Effect of diet-induced weight loss on muscle strength in adults with overweight or obesity - a systematic review and meta-analysis of clinical trials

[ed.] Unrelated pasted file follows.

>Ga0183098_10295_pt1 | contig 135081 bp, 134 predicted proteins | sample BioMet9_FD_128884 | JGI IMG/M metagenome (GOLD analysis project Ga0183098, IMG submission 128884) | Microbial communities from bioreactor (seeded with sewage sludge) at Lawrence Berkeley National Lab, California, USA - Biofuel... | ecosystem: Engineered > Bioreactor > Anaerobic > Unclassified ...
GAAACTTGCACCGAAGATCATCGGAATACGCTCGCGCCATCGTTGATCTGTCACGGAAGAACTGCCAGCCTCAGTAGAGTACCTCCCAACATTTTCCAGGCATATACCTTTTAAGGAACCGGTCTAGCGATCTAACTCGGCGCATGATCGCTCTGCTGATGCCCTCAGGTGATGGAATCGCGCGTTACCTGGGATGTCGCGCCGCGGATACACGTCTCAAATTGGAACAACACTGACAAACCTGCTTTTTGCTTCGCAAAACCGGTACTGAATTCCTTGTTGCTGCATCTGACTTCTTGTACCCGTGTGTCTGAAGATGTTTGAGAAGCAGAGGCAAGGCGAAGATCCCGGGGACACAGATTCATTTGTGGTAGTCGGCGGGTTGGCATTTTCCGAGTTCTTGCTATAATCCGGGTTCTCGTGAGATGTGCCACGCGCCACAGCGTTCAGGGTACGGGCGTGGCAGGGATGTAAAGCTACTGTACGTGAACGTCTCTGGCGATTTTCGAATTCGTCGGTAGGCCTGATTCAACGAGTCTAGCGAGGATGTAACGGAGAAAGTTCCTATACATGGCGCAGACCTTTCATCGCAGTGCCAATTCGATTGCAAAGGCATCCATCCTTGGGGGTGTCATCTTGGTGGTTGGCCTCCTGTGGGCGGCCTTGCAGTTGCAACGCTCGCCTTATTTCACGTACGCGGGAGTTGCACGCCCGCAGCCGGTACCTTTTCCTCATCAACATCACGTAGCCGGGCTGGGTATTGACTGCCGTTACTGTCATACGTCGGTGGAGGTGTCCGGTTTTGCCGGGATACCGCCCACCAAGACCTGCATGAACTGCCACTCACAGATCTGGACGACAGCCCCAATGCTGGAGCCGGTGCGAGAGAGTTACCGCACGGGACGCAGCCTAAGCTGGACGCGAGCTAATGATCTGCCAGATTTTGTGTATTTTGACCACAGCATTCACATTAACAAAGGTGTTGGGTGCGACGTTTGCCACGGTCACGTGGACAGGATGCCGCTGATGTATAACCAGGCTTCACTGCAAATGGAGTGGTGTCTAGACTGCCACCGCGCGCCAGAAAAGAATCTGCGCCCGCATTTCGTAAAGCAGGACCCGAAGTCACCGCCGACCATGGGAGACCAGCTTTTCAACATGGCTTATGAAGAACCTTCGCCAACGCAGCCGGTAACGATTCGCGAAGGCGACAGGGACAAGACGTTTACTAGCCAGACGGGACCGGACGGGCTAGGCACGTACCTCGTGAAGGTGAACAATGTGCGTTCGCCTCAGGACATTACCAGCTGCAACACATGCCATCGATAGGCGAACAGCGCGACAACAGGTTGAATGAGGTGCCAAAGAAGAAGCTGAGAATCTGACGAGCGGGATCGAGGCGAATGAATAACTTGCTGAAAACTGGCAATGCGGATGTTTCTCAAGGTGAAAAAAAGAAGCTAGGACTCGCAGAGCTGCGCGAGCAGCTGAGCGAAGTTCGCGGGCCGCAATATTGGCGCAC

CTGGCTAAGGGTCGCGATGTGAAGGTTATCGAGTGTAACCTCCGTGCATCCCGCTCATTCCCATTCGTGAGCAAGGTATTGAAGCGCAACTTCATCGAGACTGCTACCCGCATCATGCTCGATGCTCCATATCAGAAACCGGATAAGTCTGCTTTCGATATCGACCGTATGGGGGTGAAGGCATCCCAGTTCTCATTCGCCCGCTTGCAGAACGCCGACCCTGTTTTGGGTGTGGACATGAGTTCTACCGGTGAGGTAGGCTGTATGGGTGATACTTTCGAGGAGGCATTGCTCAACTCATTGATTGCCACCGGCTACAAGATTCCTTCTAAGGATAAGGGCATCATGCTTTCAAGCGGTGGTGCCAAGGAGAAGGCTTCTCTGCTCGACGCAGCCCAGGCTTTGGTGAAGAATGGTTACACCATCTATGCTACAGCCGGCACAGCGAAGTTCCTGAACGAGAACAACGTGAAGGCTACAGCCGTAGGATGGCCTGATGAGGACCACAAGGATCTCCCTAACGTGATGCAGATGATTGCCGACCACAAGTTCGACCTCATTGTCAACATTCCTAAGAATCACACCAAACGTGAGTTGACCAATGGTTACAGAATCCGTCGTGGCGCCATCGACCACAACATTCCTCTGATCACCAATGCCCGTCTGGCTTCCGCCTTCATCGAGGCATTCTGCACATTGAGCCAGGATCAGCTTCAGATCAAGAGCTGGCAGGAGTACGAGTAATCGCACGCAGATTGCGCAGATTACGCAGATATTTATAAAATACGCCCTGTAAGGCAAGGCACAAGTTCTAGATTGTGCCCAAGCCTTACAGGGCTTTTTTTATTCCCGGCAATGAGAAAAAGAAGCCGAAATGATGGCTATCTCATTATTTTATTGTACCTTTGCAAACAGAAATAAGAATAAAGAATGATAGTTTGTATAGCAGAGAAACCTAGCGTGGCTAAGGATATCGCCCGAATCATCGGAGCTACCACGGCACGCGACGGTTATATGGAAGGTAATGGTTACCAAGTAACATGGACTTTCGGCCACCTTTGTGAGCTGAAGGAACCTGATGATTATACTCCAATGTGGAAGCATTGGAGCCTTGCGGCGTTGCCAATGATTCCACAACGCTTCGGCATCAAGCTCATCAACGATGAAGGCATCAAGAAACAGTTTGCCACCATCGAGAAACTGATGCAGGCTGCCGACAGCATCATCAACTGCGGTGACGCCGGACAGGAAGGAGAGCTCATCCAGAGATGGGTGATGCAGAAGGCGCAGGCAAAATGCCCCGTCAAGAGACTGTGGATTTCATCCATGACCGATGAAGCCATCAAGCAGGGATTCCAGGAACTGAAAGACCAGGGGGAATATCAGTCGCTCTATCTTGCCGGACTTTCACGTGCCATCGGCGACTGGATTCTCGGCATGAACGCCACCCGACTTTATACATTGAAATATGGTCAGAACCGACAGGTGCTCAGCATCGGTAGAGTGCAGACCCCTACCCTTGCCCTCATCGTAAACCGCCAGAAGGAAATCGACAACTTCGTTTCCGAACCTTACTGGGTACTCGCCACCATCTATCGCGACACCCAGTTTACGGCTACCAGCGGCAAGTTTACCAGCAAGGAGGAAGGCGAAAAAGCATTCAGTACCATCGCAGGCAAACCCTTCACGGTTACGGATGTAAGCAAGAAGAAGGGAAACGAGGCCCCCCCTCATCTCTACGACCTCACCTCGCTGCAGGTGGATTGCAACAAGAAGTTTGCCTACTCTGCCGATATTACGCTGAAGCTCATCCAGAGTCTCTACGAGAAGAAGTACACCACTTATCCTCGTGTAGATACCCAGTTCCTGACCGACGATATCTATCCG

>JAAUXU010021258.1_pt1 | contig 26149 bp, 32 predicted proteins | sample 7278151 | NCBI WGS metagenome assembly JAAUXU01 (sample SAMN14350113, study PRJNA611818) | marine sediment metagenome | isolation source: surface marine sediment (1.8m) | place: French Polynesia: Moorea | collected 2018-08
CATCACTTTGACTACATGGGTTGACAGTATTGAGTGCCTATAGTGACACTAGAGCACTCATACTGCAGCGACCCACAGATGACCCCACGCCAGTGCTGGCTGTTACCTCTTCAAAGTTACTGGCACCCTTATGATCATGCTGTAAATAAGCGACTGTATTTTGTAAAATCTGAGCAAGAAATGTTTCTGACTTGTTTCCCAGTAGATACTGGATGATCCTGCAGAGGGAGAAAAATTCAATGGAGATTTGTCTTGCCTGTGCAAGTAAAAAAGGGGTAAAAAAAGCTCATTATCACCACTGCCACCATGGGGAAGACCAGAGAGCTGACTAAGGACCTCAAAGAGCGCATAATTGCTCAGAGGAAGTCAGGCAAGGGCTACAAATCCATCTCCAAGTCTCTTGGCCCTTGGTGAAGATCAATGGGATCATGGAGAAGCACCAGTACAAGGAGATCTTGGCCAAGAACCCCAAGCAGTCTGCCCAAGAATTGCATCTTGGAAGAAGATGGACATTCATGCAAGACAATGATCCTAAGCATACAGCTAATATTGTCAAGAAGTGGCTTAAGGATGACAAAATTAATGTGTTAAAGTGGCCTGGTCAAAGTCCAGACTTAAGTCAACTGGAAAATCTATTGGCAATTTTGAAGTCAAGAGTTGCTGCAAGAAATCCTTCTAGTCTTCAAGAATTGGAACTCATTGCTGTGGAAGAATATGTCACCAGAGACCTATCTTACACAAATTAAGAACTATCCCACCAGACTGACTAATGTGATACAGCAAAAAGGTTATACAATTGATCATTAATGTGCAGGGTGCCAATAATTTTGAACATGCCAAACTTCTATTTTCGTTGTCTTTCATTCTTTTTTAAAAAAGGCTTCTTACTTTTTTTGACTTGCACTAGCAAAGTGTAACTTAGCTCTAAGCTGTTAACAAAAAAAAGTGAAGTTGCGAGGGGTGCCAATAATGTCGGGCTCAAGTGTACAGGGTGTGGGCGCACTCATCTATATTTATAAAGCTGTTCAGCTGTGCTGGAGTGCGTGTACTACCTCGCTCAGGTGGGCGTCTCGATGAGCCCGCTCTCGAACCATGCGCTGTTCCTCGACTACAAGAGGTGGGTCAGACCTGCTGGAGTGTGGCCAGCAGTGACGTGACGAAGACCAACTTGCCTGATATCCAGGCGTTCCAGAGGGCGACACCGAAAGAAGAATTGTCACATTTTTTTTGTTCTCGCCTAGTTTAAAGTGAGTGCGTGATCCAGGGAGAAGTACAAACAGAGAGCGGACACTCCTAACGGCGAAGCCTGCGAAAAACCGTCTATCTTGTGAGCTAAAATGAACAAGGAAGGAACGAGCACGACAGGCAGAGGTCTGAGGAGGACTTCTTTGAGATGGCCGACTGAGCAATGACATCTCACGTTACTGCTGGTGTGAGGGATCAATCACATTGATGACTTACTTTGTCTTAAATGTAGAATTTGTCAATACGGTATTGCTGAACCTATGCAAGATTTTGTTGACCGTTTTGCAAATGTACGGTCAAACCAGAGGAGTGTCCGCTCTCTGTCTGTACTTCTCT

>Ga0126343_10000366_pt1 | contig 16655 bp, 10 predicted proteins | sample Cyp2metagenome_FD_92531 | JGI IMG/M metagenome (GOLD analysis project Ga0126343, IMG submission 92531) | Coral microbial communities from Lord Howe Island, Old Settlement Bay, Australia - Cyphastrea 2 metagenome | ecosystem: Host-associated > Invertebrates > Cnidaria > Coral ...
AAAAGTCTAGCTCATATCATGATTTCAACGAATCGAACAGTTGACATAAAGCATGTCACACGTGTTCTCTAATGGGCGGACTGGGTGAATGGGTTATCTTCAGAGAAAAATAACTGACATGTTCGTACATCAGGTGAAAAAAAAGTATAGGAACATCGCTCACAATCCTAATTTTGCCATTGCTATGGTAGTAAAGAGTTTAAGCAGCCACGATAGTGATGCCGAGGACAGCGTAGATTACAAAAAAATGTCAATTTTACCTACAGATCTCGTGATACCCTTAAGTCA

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We conducted a systematic review and meta-analysis to identify how diet-induced weight loss in adults with overweight or obesity impacts on muscle strength. Twenty-seven publications, including 33 interventions, most of which were 8–24 weeks in duration, were included. Meta-analysis of seven interventions measuring knee extensor strength by isokinetic dynamometry in 108 participants found a significant decrease following diet-induced weight loss (−9.0 [95% confidence interval: −13.8, −4.1] N/m, P < 0.001), representing a 7.5% decrease from baseline values. Meta-analysis of handgrip strength from 10 interventions in 231 participants showed a non-significant decrease (−1.7 [−3.6, 0.1] kg, P = 0.070), with significant heterogeneity (I2 = 83.9%, P < 0.001). This heterogeneity may have been due to diet type, because there was a significant decrease in handgrip strength in seven interventions in 169 participants involving moderate energy restriction (−2.4 [−4.8, −0.0] kg, P = 0.046), representing a 4.6% decrease from baseline values, but not in three interventions in 62 participants involving very-low-energy diet (−0.4 [−2.0, 1.2] kg, P = 0.610). Because of variability in methodology and muscles tested, no other data could be meta-analyzed, and qualitative assessment of the remaining interventions revealed mixed results. Despite varying methodologies, diets and small sample sizes, these findings suggest a potential adverse effect of diet-induced weight loss on muscle strength. While these findings should not act as a deterrent against weight loss, due to the known health benefits of losing excess weight, they call for strategies to combat strength loss – such as weight training and other exercises – during diet-induced weight loss.
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